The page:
Travellers to Europe could undergo full-body X-ray after bum bomb scareOctober 8th, 2009 - 5:01 pm ICT by ANI
Melbourne, Oct 8 (ANI): Tourists travelling to Europe could now be subjected to a full-body X-ray after a terrorist tried to kill a Saudi prince with a bomb he had inserted into his rectum in late August.
The travellers could also be forced to hand in mobile phones under the new security measures expected to be proposed soon.
But civil liberties groups have slammed the measures, saying they are akin to a “virtual strip search” and passengers would be treated as drug smugglers.
While medical experts have warned health risks were too high for those who fly regularly.
Trials of similar body scanners took place at Sydney, Melbourne and Adelaide airports last year.
A spokesman for the Department of Infrastructure, Transport, Regional Development and Local Government said the Australian Government was still reviewing the results.
The X-ray technology, which is high energy and claimed to be harmless, allows screeners to detect non-metallic devices, objects and weapons concealed on a person’s body, and it also allows one to see a person’s organs and genitals.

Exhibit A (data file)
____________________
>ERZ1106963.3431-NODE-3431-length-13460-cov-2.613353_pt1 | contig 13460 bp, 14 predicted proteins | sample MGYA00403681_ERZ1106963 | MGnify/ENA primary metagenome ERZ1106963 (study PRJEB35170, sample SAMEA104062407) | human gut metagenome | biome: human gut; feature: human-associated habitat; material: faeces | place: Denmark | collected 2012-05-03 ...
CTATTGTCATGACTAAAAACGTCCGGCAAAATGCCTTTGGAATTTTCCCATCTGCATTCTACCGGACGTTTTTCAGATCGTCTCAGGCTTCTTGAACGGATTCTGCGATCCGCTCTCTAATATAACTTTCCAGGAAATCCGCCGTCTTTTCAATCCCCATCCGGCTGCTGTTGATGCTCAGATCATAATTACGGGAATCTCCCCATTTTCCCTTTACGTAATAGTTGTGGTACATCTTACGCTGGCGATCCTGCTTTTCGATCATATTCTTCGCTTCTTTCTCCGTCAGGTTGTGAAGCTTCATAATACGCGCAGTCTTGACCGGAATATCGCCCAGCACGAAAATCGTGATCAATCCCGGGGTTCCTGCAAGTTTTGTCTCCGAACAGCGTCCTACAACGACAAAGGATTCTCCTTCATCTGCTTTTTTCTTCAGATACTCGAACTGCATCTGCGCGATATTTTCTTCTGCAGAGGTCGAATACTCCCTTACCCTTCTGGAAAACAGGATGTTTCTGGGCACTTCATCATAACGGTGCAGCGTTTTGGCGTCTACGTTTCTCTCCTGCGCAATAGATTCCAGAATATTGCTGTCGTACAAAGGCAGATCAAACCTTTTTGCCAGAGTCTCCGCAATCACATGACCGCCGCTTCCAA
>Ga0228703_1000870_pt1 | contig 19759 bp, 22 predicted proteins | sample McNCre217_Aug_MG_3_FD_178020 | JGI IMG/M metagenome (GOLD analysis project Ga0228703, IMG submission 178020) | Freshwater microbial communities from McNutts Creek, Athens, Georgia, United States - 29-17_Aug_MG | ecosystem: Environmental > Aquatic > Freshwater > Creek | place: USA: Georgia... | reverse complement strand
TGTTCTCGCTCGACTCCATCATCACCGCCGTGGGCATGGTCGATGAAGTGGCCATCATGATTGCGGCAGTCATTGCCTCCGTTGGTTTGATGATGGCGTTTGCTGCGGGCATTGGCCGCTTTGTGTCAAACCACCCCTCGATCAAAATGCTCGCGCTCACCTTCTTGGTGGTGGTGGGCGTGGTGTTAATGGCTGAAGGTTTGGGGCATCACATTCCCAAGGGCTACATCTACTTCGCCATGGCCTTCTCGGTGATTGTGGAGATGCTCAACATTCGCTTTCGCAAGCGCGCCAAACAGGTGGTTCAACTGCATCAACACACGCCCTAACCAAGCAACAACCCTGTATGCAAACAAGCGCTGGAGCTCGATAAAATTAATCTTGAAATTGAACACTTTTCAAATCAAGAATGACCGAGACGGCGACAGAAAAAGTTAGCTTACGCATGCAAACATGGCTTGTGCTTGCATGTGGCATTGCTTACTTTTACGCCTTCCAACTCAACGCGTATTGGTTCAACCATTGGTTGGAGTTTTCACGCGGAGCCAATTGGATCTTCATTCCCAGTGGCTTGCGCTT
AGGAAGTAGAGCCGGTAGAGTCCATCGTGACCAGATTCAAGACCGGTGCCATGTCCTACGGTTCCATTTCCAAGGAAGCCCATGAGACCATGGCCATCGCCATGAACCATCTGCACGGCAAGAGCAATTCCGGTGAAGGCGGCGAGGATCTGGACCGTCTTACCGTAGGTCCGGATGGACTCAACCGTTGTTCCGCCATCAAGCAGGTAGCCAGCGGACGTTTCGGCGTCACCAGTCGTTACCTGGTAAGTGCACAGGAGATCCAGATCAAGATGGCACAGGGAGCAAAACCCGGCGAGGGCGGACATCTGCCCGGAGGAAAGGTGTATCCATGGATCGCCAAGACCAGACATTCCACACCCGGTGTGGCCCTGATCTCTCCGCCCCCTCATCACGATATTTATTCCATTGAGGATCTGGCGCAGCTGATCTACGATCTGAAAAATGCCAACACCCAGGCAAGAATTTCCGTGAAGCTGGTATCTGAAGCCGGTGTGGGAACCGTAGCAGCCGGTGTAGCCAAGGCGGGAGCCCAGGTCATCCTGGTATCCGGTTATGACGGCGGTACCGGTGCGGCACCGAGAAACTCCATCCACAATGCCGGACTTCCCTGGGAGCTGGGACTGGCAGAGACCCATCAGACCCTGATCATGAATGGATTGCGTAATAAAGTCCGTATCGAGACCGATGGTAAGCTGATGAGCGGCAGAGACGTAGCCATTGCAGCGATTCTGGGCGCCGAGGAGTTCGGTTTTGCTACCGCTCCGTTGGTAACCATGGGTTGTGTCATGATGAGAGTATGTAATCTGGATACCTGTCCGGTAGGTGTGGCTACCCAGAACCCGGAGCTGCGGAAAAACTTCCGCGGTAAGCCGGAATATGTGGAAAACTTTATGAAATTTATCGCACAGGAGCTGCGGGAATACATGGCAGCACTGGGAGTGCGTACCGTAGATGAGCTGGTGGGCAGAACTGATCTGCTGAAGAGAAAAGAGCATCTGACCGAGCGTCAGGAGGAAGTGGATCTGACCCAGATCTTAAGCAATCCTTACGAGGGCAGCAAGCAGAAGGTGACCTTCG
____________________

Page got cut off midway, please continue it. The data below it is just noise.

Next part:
French anti-terror chiefs are believed to be suggesting the new measures following the terrorist threat, and experts have said that if a terrorist detonated such a “bum bomb” on a plane the result would be catastrophic.
Australian Medical Association vice president Dr Steve Hambleton said any move to X-ray may place regular travellers at increased risk of cancer.
“The main worry is that ionising radiation is dangerous; we know it causes cancer when you get sufficient doses,” News.com.au quoted him as saying.
“It’s a problem for frequent travellers,” he said.
Civil liberties expert Dr Bede Harris, from the University of Canberra, said it was important to find a balance between the security needs of the public and privacy concerns.
“We live in a different environment in relation to safety than we did eight years ago but that doesn’t mean that any and every method of surveillance or searching is necessarily lawful,” Dr Harris said.
“I think you have to look at the full context of how things are done.
“There may be a need if the X-rays are so revealing as to amount to a strip search so only males or females are viewing the images depending what line you are travelling through,” Harris added. (ANI)
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